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Putting an end to CV fraud

In an era of social media where we increasingly share every detail of our lives online, the amount of misinformation that appears on a candidate's CV is extraordinary.

From bumping up a poor degree to exaggerating about essential qualifications, it appears that some individuals often play fast and loose with the facts.



For start-ups that are recruiting staff, there's a real danger of employing a fraudulent candidate; and the risks include having to pay for the cost of recruiting another candidate or even legal action.


The solution is to create a culture within your business that values in-depth candidate checking.



In 2014, 63% of all the confirmed employment frauds reported to Cifas, the UK's fraud prevention service, was due to individuals lying about their education, former employment or qualifications.



While most employers and recruitment professionals are aware of the need to verify a candidate’s CV, checking often goes beyond simple verification of academic performance. Many job roles require checks of criminal records, credit history and CRB status.



With staff shortages, many companies are looking to recruit quickly and good candidates can often pick and choose between roles; many start-ups are under pressure to skimp on these vital checks in order to get new staff on board quickly.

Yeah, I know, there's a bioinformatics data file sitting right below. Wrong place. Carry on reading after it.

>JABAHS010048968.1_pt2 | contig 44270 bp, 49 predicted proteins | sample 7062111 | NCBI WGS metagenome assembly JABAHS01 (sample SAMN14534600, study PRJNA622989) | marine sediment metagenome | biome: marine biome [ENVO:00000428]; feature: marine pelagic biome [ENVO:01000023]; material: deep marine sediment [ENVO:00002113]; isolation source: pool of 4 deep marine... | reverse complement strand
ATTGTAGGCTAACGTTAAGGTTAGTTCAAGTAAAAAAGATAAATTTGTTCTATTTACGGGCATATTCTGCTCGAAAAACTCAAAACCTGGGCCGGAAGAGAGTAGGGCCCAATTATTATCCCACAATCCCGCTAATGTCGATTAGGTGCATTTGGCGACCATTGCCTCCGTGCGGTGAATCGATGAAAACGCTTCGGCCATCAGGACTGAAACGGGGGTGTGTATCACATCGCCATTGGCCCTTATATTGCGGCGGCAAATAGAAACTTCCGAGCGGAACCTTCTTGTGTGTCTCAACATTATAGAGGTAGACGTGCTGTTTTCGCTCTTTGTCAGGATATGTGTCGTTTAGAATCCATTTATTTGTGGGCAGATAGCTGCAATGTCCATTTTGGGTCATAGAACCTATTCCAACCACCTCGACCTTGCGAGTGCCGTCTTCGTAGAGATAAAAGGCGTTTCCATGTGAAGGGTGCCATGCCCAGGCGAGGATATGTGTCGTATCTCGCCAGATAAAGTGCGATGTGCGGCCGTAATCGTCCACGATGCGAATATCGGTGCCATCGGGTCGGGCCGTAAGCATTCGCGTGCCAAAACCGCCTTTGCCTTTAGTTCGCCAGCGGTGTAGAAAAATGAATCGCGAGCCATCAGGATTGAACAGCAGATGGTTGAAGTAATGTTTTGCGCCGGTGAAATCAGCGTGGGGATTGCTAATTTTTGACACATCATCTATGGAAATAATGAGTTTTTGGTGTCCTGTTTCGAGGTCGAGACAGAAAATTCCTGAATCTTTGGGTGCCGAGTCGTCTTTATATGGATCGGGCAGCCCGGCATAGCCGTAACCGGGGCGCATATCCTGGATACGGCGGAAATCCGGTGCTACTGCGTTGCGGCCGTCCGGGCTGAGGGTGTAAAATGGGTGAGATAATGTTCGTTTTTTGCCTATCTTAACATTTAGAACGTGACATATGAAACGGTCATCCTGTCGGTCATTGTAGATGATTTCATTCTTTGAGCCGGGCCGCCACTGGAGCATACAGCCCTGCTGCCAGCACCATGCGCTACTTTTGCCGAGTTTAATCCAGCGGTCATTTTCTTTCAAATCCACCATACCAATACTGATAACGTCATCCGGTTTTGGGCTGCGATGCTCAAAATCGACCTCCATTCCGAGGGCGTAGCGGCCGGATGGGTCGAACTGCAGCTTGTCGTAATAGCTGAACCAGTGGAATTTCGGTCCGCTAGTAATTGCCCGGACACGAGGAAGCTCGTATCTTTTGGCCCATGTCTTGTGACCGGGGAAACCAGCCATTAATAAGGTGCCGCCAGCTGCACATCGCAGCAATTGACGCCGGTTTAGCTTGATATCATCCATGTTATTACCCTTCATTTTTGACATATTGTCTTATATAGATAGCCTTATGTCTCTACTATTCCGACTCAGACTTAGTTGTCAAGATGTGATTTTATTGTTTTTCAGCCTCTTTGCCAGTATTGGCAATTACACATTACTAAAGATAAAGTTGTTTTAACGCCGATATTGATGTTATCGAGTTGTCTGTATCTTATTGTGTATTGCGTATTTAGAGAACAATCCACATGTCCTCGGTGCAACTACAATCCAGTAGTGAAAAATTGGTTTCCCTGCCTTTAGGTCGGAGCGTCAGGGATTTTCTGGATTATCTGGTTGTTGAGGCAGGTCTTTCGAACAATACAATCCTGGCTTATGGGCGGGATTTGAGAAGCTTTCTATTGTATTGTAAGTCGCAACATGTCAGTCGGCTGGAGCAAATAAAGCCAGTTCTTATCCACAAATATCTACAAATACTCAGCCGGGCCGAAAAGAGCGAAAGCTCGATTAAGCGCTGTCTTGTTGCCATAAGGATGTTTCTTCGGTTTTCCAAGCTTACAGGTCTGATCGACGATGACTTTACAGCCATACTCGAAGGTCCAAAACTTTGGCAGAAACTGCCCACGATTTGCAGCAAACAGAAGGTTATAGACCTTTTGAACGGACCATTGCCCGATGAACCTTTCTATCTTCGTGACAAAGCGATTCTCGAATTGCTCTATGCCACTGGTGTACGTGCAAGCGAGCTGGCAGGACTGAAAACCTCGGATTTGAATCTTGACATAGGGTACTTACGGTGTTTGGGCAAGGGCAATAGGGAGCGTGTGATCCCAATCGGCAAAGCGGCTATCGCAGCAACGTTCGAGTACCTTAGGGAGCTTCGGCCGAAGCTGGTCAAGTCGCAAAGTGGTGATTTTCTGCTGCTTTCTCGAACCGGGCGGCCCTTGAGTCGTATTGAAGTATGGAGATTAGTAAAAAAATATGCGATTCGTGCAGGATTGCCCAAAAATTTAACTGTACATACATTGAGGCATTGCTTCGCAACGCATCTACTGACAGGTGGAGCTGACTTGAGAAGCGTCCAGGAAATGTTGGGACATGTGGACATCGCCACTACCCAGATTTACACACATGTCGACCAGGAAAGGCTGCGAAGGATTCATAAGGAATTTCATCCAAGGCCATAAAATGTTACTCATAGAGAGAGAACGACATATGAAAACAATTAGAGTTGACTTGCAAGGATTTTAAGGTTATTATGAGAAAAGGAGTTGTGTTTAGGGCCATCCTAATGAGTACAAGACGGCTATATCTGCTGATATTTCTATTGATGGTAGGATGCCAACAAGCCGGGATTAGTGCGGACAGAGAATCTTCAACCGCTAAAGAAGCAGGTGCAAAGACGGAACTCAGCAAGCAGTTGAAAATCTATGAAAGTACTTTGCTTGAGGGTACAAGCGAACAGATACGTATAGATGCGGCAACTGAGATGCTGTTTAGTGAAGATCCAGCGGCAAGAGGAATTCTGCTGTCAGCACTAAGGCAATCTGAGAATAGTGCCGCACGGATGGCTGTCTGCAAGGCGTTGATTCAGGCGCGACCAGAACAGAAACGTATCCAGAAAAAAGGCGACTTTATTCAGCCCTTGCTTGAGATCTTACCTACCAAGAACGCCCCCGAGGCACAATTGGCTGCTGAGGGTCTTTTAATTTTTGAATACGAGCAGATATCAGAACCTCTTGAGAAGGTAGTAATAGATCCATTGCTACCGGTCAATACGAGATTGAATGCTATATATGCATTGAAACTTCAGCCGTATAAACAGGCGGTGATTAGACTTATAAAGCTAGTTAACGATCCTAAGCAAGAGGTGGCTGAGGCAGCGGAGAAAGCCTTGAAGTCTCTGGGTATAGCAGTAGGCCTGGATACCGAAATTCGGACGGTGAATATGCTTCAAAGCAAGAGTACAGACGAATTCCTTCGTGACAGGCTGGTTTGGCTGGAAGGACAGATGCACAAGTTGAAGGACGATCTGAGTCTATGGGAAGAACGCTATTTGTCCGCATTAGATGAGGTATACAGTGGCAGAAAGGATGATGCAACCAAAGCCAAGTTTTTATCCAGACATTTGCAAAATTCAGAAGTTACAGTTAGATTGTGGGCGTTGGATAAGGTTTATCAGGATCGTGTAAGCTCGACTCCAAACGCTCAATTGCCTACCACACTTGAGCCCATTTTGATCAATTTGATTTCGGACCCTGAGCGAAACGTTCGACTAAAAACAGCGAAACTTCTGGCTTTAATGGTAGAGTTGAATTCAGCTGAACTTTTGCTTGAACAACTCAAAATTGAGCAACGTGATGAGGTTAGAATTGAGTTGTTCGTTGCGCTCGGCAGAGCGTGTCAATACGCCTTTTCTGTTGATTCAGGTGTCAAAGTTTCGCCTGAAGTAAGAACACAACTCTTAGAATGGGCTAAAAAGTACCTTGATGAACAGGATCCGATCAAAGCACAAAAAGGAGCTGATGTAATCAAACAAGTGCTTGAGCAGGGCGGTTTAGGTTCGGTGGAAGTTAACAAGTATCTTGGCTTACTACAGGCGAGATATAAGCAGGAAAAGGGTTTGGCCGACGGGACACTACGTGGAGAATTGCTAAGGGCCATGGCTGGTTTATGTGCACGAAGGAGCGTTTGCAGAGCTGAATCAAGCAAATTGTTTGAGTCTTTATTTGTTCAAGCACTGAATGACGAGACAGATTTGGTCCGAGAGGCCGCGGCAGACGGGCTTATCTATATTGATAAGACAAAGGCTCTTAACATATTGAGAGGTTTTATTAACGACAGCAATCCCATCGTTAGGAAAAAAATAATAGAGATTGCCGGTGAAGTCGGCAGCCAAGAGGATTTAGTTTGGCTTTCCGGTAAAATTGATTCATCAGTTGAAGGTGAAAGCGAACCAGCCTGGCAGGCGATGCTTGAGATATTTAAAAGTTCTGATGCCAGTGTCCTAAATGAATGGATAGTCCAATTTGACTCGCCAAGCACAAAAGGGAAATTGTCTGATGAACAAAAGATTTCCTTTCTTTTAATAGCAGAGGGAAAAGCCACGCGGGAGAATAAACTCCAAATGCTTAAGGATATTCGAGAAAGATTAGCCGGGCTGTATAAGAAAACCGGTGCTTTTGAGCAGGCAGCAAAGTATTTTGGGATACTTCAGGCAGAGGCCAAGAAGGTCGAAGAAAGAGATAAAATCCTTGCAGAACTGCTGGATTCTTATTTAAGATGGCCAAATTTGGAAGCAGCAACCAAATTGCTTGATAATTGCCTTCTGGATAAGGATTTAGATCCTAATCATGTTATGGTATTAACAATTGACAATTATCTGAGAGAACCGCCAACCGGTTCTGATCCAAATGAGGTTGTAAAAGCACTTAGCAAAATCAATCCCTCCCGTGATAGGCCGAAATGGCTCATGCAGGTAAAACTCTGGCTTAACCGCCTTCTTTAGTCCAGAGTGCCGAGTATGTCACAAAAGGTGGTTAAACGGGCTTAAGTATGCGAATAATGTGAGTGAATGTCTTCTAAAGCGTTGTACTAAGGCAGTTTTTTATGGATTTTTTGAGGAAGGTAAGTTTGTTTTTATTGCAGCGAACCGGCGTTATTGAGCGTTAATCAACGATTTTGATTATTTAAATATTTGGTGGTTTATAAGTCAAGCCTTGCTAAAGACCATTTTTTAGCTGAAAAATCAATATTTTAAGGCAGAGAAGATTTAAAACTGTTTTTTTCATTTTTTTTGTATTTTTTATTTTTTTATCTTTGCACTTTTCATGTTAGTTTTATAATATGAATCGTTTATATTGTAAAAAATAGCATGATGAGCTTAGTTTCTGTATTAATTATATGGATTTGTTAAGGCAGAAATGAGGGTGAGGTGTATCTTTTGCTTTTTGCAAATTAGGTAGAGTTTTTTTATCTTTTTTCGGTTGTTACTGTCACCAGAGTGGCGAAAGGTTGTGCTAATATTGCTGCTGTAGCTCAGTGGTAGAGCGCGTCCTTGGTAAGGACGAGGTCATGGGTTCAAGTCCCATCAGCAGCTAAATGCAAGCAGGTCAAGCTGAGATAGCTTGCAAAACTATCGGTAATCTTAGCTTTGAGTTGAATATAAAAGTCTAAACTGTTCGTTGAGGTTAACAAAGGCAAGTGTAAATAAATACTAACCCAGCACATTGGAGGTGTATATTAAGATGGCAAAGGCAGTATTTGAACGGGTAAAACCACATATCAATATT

The issue is compounded by the fact that once an individual has any kind of employment track record, the temptation is to assume that the previous employer has undertaken the necessary checks.



We often hear of high-profile individuals that have managed to build decade-long careers despite a basic lack of credentials - such former Yahoo boss Scott Thompson who had to step down in 2012 when it emerged that he had falsely claimed to have a computer science degree.



As start-ups struggle to address this, there have been growing calls for the reintroduction of regulation that was abolished 20 years ago. While most employers and recruitment specialists adhere to both the Employment Agencies Act and the Conduct of Employment Agencies and Employment Businesses Regulations, a lack of licensing enables bad practice to persist.


The checking process also needs to be embedded within end-to-end recruitment activity. So rather than a simple "yes" or "no" check-box which provides too much temptation to take shortcuts, companies need a simple way of uploading checks and associated documentation to their database or CRM system.



This way, anyone running the recruitment process in a company can look at a candidate’s information, academic credentials and credit check; even CRB documents will be immediately visible.



Robust checking can add a couple of days to your recruitment process. However, it is only by creating the right culture within your start-up – one that values accuracy and depth of candidate review over speed at any cost - that employers can confidently meet evolving employment targets.


By combining this culture with a recruitment process that enforces compliance and enables essential verification documentation to be easily retained and shared, we can all take steps to eradicate CV fraud.



Copyright © 2015 Toby Conibear, European business director at Bond International Software.

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